Phenylalanine is a natural antidepressant and pain killer, but can also cause jitteriness and nervousness when used in too high a dose. As with tyrosine, it should be avoided by women using monoamine oxidase inhibitor drugs for depression. Patients on phenylalanine may notice a greater alertness, an increased sense of well-being, and an enhancement of sexual interest.

Essential Fatty Acids for Chronic Fatigue
Essential fatty acids are very important nutrients for women with fatigue and play an important role in maintaining optimal health. Essential fatty acids consist of two types of special fats or oils, called linoleic acid (Omega-6 family) and linolenic acid (Omega-3 family). Because your body cannot make these fats, you must sup-ply them daily via foods or supplements. Though these essential fatty acids supply stored energy in the form of calories, they also perform many other important functions in the body.

Essential fatty acids are important components of the membrane structure of all the body's cells. They are also required for normal development and function of the brain, eyes, inner ear, adrenal glands, and reproductive tract. The essential oils are also necessary for the synthesis of prostaglandins type I and III, which are hormonelike chemicals that help decrease the risk of heart disease by regulating blood pressure and platelet stickiness. Prostaglandins type I and II help reduce fatigue through their role in preventing a number of healthcare problems: they decrease inflammation, boost immune function, decrease menstrual cramps, and help to reduce PMS symptoms. One essential fat evening primrose oil has been tested in the United States and England for its beneficial effects on PMS and menstrual cramps.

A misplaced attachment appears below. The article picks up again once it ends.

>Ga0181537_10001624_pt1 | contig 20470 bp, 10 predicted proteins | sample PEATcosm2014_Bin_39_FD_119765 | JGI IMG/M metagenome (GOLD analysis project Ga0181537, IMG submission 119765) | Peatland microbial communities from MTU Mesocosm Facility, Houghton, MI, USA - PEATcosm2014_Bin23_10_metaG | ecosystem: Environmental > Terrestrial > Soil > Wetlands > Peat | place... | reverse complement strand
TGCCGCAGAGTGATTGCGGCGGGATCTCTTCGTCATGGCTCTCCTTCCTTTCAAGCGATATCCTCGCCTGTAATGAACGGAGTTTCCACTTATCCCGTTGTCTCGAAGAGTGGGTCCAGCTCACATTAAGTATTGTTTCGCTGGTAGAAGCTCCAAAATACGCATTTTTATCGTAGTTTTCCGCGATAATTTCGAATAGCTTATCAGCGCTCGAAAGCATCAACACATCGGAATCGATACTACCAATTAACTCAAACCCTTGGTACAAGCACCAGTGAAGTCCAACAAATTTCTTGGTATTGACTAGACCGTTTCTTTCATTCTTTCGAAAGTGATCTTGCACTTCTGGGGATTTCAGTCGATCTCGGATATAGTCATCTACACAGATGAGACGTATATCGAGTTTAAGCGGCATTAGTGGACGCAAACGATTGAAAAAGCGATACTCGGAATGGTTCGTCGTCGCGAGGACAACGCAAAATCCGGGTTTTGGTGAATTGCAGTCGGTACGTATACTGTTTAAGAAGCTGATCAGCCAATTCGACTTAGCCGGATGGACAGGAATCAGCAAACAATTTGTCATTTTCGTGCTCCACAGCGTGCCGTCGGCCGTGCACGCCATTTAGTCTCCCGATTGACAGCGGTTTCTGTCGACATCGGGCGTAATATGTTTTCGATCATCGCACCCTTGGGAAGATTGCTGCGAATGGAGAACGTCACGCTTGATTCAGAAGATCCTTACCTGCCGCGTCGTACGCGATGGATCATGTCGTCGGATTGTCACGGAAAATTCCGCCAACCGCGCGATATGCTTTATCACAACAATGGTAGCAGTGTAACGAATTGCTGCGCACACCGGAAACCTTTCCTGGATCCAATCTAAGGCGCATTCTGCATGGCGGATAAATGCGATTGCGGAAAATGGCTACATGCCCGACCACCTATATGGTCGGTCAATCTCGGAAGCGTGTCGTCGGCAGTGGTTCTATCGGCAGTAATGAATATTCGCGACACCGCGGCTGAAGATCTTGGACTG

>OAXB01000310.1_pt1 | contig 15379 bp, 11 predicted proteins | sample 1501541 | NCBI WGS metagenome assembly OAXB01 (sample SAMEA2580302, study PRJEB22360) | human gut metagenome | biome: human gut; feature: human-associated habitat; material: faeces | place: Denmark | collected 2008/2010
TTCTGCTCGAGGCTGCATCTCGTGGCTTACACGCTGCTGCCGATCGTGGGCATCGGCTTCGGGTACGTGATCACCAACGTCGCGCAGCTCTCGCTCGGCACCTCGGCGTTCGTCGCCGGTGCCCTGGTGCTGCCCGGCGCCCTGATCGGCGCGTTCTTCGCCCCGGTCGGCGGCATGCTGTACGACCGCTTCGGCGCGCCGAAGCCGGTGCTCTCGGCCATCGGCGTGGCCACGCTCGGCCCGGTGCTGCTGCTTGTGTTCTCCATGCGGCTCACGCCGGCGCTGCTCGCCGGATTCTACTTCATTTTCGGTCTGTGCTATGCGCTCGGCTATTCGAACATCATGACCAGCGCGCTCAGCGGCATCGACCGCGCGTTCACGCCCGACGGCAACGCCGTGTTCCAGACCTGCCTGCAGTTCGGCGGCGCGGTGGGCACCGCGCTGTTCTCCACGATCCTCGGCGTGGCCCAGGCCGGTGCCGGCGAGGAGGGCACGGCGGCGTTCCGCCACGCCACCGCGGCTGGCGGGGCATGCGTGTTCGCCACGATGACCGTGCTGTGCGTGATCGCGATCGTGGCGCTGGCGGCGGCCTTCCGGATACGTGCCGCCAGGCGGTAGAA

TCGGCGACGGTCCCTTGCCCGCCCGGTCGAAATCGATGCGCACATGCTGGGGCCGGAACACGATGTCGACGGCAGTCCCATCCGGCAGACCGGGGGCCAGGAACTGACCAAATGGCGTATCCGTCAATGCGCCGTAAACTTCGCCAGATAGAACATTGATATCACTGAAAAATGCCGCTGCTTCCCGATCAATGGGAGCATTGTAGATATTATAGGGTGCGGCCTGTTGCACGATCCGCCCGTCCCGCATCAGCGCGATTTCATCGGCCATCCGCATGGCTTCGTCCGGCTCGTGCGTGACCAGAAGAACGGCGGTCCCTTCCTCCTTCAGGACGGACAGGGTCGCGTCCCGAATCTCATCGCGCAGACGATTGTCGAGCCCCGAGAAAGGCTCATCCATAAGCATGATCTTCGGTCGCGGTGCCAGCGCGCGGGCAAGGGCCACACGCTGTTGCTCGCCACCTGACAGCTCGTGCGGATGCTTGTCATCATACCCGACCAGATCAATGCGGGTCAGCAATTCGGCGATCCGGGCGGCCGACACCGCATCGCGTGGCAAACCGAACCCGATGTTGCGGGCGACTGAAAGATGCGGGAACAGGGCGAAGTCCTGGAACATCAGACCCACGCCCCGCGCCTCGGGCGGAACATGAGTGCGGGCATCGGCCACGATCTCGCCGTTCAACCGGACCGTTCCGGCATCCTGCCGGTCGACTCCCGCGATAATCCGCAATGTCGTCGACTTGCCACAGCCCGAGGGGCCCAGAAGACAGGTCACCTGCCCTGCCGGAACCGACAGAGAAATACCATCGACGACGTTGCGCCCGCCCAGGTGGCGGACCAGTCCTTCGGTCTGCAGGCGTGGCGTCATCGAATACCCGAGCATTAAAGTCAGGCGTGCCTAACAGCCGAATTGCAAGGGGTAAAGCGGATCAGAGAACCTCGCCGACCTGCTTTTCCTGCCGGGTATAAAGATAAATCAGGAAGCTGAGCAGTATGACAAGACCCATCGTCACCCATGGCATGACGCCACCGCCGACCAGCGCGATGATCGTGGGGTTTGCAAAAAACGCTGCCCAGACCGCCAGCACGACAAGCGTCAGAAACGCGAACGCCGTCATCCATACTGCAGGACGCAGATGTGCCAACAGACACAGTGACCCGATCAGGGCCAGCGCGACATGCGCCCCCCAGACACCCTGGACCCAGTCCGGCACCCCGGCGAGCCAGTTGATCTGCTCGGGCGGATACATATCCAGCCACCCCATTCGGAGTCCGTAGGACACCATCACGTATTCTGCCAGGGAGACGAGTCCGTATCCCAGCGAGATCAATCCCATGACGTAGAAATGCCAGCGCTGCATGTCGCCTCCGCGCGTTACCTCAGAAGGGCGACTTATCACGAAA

Essential oils are particularly important to menopausal women because deficiency of these oils is responsible in part for the drying of skin, hair, vaginal tissues, and other mucous membranes that occurs with menopause. Along with vitamin E, which also benefits the skin and vaginal tissues, I have used essential oils extensively in my nutritional program for women. Essential fatty acids are important in treating immune problems such as candida infections, allergies, and CFS, which worsen fatigue in millions of women.

The best sources of linoleic and linolenic acids are flax seeds and pumpkin seeds. Both the seeds and their pressed oils should be used absolutely fresh and unspoiled. Because these oils become rancid very easily when exposed to light and air (oxygen), they need to be packed in special opaque containers and kept in the refrigerator. Essential oils should never be heated or used in cooking because heat affects their special chemical properties. Instead, add these oils as a flavoring to foods that are already cooked. Fresh flax seed oil is my special favorite. Good quality flax seed oil is available in health food stores. Flax seed oil is golden, rich, and delicious. It is extremely high in linoleic and linolenic acids, which comprise approximately 80 percent of its total content. Pumpkin seed oil has a deep green color and spicy flavor. It is probably more difficult to find than flax seed oil. Fresh raw pumpkin seeds are a good source of this oil. They can be purchased from many health food stores. Both flax seed oil and pumpkin seed oil can also be taken in capsule form.

(Excerpted from The Menopause Self Help Book ISBN: 0890875928)
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 About The Author
Susan Lark MDDr. Susan M. Lark is one of the foremost authorities on women's health issues and is the author of nine books. She has served on the faculty of Stanford University Medical School...more